For individuals interested in online therapy, there are only a few concerns specific to online therapy; most of what should go into the decision applies to regular therapy too.
When deciding if online therapy is right, it may be useful to consider how comfortable with using technology to communicate the interested person is. While the tools used by e-therapists are generally simple, secure, and easy-to-use, some people just aren’t comfortable either with the technology itself, or the idea of communicating remotely. There are people who don’t even like talking over the phone, or who have never used video chat to communicate. Although e-therapy is generally understood to be as effective as face-to-face therapy, there will always be some people who are inherently uncomfortable with the format. Interestingly, younger generations have expressed that they may be more likely to want to communicate via live chat than face-to-face, illustrating a wide generational shift in comfort with using these kinds of technologies for important conversations.
The bigger questions to consider before trying out e-therapy would apply to anyone seeking therapy in general. If possible, identify some main goals or primary problems that can be addressed by a professional counselor as a therapeutic goal. Examples would include struggling to cope with PTSD symptoms, learning new ways to live with anxiety, or working on becoming a better communicator with a spouse. That’s not to say that there must be a therapeutic goal, however. If the central issue is murky, that doesn’t mean you aren’t ready for therapy, just that it may take more time to get to the root of the problem. Next, to make sure that the therapy is as useful as possible, make sure you’re ready to discuss the issue(s) as openly and honestly as possible. Dishonesty fundamentally interferes with the therapeutic process, and being unwilling or unable to start working on changes will make the process more difficult.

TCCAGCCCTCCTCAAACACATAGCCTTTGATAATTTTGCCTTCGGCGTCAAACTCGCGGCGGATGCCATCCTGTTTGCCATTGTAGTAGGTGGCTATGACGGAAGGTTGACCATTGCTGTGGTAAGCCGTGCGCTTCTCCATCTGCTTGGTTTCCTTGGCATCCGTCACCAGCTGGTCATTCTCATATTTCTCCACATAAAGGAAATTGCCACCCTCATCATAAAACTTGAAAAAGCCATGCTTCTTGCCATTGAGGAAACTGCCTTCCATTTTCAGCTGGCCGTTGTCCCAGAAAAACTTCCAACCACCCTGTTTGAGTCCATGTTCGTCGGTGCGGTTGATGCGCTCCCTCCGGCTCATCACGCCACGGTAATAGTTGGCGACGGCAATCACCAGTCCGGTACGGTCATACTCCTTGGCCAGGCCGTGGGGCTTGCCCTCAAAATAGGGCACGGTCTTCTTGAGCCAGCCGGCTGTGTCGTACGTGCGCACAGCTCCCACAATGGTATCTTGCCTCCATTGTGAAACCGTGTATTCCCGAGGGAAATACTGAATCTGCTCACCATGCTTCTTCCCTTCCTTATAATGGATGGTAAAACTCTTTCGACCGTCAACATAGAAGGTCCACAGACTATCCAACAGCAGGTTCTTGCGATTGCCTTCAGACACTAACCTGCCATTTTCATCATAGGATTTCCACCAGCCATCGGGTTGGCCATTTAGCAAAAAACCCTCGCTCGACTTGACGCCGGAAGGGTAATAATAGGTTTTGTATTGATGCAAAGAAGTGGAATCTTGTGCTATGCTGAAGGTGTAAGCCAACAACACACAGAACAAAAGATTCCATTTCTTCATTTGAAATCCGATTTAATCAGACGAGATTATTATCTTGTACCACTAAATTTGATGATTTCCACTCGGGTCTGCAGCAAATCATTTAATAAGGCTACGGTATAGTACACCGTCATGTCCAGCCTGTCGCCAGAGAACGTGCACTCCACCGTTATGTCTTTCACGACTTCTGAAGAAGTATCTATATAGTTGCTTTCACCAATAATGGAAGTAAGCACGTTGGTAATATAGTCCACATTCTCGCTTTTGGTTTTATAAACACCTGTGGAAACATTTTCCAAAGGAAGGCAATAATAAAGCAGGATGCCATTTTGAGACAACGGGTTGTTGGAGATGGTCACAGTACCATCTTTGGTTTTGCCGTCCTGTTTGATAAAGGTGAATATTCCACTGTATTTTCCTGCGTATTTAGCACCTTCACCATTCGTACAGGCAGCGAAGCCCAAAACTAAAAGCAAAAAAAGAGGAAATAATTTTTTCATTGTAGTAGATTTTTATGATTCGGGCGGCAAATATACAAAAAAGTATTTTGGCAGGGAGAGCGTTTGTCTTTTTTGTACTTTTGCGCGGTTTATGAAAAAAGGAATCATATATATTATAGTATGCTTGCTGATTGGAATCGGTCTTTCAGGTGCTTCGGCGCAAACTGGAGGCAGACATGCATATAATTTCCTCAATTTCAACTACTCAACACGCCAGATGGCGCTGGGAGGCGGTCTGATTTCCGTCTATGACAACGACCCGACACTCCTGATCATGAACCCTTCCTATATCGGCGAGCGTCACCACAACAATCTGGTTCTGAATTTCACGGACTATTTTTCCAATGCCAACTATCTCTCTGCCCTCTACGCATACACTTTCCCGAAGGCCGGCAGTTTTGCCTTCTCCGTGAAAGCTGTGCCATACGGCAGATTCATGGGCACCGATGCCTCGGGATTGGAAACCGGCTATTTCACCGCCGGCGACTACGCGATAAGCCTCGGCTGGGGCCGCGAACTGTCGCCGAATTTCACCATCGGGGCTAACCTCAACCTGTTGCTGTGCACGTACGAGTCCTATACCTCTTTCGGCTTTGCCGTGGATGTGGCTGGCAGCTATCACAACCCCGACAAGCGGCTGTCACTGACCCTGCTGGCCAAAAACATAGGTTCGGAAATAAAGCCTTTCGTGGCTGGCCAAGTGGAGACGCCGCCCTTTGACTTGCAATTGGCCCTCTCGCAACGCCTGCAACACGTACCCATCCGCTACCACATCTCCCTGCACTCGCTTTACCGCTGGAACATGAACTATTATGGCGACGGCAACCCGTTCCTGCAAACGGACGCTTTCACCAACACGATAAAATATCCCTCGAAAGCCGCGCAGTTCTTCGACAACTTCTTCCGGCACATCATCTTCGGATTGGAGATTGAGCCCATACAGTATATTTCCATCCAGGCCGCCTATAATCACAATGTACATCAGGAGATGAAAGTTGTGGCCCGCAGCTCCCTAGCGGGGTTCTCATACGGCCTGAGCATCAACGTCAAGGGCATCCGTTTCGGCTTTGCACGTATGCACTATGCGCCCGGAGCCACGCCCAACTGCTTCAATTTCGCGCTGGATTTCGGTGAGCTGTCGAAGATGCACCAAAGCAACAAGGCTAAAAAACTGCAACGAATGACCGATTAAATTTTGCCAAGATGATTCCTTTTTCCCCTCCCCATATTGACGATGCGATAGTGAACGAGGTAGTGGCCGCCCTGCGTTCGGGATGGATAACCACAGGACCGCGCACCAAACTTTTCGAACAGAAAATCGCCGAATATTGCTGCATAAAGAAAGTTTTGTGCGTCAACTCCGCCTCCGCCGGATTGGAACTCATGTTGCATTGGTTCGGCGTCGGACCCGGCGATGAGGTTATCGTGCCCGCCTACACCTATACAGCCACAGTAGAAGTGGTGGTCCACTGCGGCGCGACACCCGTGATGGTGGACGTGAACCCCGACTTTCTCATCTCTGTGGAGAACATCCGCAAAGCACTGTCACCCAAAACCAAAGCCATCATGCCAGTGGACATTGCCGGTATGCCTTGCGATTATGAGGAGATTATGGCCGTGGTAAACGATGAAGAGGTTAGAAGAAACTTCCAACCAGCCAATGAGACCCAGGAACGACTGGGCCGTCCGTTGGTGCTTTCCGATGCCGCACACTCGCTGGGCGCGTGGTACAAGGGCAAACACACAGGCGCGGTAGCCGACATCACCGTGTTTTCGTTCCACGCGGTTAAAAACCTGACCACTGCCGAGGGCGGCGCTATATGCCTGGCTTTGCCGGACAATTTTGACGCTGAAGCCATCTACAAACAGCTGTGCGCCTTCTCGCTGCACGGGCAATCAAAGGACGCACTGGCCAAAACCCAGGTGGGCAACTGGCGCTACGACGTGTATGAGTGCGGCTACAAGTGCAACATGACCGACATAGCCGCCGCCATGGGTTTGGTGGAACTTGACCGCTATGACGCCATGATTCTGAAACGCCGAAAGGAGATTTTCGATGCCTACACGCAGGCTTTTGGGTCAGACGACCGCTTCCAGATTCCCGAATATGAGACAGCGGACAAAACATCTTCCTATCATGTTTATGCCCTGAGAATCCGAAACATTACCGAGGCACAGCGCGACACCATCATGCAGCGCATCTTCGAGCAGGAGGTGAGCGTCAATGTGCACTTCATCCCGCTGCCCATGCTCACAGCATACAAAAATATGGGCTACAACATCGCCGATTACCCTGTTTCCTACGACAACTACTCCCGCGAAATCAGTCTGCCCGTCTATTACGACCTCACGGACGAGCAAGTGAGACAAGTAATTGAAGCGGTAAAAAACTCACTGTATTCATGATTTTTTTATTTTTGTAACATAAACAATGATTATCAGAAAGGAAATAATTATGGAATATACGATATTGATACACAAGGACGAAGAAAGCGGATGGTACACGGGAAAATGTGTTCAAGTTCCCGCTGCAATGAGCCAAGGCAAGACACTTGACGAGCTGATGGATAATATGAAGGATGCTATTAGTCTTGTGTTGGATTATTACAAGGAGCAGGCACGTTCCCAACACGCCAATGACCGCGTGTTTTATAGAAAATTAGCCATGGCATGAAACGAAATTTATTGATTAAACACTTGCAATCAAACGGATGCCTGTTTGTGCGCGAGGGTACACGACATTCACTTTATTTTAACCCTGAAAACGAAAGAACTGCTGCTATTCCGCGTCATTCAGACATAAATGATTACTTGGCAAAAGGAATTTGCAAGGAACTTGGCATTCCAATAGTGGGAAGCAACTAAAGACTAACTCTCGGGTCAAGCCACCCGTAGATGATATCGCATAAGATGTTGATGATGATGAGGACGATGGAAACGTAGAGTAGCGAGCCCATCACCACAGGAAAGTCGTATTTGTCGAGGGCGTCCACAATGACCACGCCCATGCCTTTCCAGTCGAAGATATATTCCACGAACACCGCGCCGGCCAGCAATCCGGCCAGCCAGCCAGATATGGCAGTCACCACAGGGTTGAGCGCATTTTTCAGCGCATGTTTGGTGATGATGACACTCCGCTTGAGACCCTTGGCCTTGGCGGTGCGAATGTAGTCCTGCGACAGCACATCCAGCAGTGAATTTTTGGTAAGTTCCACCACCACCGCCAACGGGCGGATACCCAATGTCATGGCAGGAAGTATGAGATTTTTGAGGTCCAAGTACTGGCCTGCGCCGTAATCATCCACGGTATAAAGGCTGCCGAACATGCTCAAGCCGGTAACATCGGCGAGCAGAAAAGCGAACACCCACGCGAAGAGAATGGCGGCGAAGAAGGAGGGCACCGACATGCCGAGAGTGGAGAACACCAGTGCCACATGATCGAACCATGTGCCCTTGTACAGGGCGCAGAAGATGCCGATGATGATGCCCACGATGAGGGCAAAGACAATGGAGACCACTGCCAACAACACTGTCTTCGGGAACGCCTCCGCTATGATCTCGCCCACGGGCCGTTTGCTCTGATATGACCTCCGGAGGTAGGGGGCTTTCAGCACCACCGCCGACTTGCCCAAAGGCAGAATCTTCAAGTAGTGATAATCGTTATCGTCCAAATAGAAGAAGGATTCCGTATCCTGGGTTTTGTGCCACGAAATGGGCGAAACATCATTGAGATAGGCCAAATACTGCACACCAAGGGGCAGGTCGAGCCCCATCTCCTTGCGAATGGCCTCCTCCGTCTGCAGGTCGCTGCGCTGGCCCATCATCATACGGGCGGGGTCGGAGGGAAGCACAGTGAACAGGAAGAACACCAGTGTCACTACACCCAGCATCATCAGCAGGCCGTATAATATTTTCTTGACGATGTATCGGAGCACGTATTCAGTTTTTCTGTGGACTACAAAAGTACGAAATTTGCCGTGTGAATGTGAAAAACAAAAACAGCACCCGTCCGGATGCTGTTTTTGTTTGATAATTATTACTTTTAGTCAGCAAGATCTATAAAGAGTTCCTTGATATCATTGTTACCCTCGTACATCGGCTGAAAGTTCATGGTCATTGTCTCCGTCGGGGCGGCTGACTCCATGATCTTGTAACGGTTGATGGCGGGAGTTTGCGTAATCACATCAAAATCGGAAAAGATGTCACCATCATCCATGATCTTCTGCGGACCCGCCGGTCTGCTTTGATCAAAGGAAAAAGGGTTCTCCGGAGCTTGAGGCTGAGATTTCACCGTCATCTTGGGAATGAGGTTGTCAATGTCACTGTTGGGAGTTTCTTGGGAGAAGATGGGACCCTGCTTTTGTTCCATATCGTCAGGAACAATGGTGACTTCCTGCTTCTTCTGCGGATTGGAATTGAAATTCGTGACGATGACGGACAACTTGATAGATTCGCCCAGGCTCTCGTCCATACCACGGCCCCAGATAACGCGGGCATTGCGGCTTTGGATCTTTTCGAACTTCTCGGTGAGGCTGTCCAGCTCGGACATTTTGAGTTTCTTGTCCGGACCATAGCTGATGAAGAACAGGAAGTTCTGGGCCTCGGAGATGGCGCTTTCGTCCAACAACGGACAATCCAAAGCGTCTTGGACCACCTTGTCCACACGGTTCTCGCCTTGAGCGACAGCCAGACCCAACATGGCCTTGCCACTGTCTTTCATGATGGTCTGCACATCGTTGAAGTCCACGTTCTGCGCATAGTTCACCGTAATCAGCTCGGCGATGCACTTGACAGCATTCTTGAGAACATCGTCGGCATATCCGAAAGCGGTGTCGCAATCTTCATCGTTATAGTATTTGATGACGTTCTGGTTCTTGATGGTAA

On the other hand, you may be ready for therapy if you’re tired of living a certain way, if symptoms of an issue like depression have begun to interfere with other areas of life like work or home life, if your marriage is having problems, or if you simply feel ready to grow as a person. Those who are either struggling with substance abuse or are already sober may also find tremendous value in the support and insight of a professional.
E-therapy may be especially attractive for people with busy schedules, limited mobility or transportation, or those who have already tried to find a face-to-face therapist only to discover there isn’t one nearby who is taking new clients. For people looking for greater access to therapists for the same (or less) than the hourly rate traditionally charged by brick-and-mortar practices, e-therapy is also a great option. Finally, it is also a great choice for people who may simply want the convenience and privacy of being able to do counseling sessions from the comfort of his or her own home for whatever reason.